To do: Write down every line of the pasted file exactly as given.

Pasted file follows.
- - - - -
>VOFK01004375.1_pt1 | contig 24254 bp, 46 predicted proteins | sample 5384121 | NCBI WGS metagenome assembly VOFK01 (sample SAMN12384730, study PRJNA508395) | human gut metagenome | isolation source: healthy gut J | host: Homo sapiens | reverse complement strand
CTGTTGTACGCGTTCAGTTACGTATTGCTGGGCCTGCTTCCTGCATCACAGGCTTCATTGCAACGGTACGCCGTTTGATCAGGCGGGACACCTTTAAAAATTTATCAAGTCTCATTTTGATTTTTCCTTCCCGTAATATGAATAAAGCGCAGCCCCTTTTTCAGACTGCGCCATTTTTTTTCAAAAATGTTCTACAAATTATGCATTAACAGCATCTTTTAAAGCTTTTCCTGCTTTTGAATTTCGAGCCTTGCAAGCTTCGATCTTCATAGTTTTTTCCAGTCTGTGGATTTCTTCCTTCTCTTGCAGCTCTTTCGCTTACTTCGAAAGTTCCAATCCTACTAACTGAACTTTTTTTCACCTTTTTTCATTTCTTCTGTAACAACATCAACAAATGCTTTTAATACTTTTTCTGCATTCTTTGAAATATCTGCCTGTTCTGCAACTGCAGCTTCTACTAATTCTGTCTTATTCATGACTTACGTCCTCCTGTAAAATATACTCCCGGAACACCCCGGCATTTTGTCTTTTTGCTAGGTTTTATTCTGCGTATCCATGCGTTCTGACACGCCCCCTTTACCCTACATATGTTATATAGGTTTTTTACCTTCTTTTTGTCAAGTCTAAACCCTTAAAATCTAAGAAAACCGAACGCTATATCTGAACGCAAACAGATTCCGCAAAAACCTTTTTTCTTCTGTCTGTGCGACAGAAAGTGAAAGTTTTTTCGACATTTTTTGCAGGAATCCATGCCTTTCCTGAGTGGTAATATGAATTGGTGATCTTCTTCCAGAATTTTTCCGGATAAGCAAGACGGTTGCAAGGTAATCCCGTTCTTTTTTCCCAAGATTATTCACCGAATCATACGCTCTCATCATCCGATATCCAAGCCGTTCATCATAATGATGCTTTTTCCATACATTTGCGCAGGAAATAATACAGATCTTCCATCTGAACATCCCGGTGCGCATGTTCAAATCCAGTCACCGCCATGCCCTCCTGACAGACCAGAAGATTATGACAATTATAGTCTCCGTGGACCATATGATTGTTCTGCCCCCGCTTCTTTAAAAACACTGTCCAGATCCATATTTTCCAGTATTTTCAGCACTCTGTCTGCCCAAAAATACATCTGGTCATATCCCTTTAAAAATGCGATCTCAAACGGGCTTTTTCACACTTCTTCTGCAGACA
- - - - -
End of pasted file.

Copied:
>VOFK01004375.1_pt1 | contig 24254 bp, 46 predicted proteins | sample 5384121 | NCBI WGS metagenome assembly VOFK01 (sample SAMN12384730, study PRJNA508395) | human gut metagenome | isolation source: healthy gut J | host: Homo sapiens | reverse complement strand
CTGTTGTACGCGTTCAGTTACGTATTGCTGGGCCTGCTTCCTGCATCACAGGCTTCATTGCAACGGTACGCCGTTTGATCAGGCGGGACACCTTTAAAAATTTATCAAGTCTCATTTTGATTTTTCCTTCCCGTAATATGAATAAAGCGCAGCCCCTTTTTCAGACTGCGCCATTTTTTTTCAAAAATGTTCTACAAATTATGCATTAACAGCATCTTTTAAAGCTTTTCCTGCTTTTGAATTTCGAGCCTTGCAAGCTTCGATCTTCATAGTTTTTTCCAGTCTGTGGATTTCTTCCTTCTCTTGCAGCTCTTTCGCTTACTTCGAAAGTTCCAATCCTACTAACTGAACTTTTTTTCACCTTTTTTCATTTCTTCTGTAACAACATCAACAAATGCTTTTAATACTTTTTCTGCATTCTTTGAAATATCTGCCTGTTCTGCAACTGCAGCTTCTACTAATTCTGTCTTATTCATGACTTACGTCCTCCTGTAAAATATACTCCCGGAACACCCCGGCATTTTGTCTTTTTGCTAGGTTTTATTCTGCGTATCCATGCGTTCTGACACGCCCCCTTTACCCTACATATGTTATATAGGTTTTTTACCTTCTTTTTGTCAAGTCTAAACCCTTAAAATCTAAGAAAACCGAACGCTATATCTGAACGCAAACAGATTCCGCAAAAACCTTTTTTCTTCTGTCTGTGCGACAGAAAGTGAAAGTTTTTTCGACATTTTTTGCAGGAATCCATGCCTTTCCTGAGTGGTAATATGAATTGGTGATCTTCTTCCAGAATTTTTCCGGATAAGCAAGACGGTTGCAAGGTAATCCCGTTCTTTTTTCCCAAGATTATTCACCGAATCATACGCTCTCATCATCCGATATCCAAGCCGTTCATCATAATGATGCTTTTTCCATACATTTGCGCAGGAAATAATACAGATCTTCCATCTGAACATCCCGGTGCGCATGTTCAAATCCAGTCACCGCCATGCCCTCCTGACAGACCAGAAGATTATGACAATTATAGTCTCCGTGGACCATATGATTGTTCTGCCCCCGCTTCTTTAAAAACACTGTCCAGATCCATATTTTCCAGTATTTTCAGCACTCTGTCTGCCCAAAAATACATCTGGTCATATCCCTTTAAAAATGCGATCTCAAACGGGCTTTTTCACACTTCTTCTGCAGACA